Most of us in advanced societies make it a point to avoid dining with people who we know can bring up uncomfortable subjects at a meal. We have in our minds what constitutes proper etiquette for meals where we are hosting guests or are guests ourselves, such as not insulting the host, not insulting the guests, avoid inviting guests who would offend your other guests, etc. If you take time to read the gospels, you will find that based on some of this proper etiquette, Jesus would probably not be on our guest list for dinner. Why? He was a dinner guest (and host) who didn’t mince words if something took place that he didn’t like. He addressed situations right away without concern for who might feel offended.
In Luke 7, a Pharisee invited Jesus to dinner. When Jesus arrived, a woman who was a known sinner (Mary Magdalene?), broke her alabaster box to anoint Jesus’ feet then wiped his feet with her hair. The Pharisee, Simon, was disgusted by it because he felt it was bad etiquette for prophets to allow such a woman to touch them. Jesus then pulled out the parable of the creditor to teach Simon a lesson about love and forgiveness, pointing out that the sinful woman, being forgiven much, showed Jesus more love than his host did in that she welcomed him with kisses and washed his feet. Simon had done neither one, which was customary for hosts to do. Then the proper guests felt insulted even more when Jesus told her that he forgave her sins.
In Mark 7, Jesus sat down to eat with his disciples after a long, hard day of healing people and jumped right into the meal without the disciples going through the Jewish handwashing ritual. The Pharisees and scribes who joined them felt offended by it and attempted to rebuke them for their bad manners. Then Jesus defended his disciples by rebuking the Jewish leaders with a scripture from Isaiah to point out how they put their traditions above God’s commands, giving them concrete examples of their guilt.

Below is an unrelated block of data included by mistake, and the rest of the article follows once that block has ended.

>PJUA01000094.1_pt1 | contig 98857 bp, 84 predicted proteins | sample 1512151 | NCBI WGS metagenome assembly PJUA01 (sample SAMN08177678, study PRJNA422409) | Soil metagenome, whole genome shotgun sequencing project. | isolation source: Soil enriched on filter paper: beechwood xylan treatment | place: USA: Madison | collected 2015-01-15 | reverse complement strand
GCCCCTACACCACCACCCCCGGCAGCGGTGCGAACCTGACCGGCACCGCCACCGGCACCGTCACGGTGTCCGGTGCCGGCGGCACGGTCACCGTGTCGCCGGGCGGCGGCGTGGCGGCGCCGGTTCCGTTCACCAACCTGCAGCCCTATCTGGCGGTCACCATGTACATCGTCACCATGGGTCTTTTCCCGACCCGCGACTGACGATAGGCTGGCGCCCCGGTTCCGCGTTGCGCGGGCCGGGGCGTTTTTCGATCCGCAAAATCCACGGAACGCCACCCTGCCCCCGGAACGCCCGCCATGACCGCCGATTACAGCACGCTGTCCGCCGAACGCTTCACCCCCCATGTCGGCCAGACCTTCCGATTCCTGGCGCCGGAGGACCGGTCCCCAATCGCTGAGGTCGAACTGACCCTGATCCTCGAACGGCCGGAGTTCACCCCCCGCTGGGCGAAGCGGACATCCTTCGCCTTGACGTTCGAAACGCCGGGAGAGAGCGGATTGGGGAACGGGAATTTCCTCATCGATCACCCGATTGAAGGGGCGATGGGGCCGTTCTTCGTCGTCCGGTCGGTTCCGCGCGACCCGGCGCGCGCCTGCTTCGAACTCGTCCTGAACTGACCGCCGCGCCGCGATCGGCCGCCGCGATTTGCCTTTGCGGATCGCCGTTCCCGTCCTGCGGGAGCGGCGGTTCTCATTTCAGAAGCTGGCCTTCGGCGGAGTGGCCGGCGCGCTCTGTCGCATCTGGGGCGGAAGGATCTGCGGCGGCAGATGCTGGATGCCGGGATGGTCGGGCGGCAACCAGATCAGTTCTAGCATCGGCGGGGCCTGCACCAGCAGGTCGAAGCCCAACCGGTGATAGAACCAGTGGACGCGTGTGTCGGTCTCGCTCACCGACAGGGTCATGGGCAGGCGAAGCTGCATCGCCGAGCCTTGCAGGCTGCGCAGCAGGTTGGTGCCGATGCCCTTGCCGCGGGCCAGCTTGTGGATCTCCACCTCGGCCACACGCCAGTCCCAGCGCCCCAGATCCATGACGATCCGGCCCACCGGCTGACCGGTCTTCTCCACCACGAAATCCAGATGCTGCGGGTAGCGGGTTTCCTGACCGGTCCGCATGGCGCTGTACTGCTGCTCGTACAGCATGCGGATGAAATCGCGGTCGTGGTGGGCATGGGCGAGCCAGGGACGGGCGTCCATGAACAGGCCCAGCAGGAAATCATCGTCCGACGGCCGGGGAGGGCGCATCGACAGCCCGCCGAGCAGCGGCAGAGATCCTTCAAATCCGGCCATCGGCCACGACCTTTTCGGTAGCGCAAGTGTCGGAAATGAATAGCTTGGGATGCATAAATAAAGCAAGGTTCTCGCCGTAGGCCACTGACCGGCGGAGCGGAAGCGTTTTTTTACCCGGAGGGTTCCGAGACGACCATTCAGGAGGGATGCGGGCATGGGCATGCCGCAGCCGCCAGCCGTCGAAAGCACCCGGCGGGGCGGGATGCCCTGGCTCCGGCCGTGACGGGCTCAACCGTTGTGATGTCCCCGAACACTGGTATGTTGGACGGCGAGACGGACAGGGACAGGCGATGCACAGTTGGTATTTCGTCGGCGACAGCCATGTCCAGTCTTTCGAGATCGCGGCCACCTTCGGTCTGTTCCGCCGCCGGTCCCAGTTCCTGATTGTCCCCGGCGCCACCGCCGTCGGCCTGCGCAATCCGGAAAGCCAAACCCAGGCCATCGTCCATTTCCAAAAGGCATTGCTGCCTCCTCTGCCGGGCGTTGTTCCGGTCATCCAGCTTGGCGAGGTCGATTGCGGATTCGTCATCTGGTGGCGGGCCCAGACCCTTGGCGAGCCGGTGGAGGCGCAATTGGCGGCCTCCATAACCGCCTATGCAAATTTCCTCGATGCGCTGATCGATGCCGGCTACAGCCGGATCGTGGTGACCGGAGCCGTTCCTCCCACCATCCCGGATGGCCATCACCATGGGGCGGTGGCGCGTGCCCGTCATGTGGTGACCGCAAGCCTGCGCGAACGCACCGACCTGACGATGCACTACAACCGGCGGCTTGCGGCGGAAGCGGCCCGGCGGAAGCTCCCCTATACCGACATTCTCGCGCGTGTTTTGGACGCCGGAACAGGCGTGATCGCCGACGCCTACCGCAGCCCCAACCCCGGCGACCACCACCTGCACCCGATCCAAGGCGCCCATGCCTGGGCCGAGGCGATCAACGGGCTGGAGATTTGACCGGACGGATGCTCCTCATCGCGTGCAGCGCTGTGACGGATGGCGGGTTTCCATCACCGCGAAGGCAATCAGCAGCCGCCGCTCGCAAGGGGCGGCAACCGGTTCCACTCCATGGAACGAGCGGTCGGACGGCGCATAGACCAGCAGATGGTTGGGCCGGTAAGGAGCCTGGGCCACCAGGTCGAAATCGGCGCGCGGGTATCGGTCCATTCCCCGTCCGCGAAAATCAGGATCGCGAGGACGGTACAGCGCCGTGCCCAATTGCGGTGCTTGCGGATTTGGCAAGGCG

Finally, in Luke 11 Jesus was again invited to dinner by a Pharisee. Were they gluttons for punishment? It seems he would’ve known by that time what type of dinner guest Jesus was. The Pharisee got on Jesus’ case about not properly washing his hands just as in the previous incident. And Jesus rebuked him and his colleagues for their many unrepented sins to the point of calling them fools and hypocrites. When the Pharisee’s lawyer friends jumped in to say how insulted they were at what he said, Jesus rebuked them also and said they were like their ancestors who murdered God’s prophets and accused them of trying to hinder the knowledge of the common people. This led to an even bigger argument.
So much for polite dinner conversation. Was Jesus just being a rude dude? Hardly. He confronted them because his time was short on this Earth, so he knew he had to take advantage of each moment to teach out of his love for Israel. As he said in Revelation 3, “As many as I love, I rebuke and chasten…” It was his ultimate hope that they would repent and be saved.
The fact that the Lord can confront us about what we need to change about ourselves is part of the reason why many avoid or resist his word and many of us leave him outside the door of our heart standing and knocking instead of allowing him to come in to sup with us. But accepting the uncomfortable things he confronts us with can only serve to make us better.
Harry A. Gaylord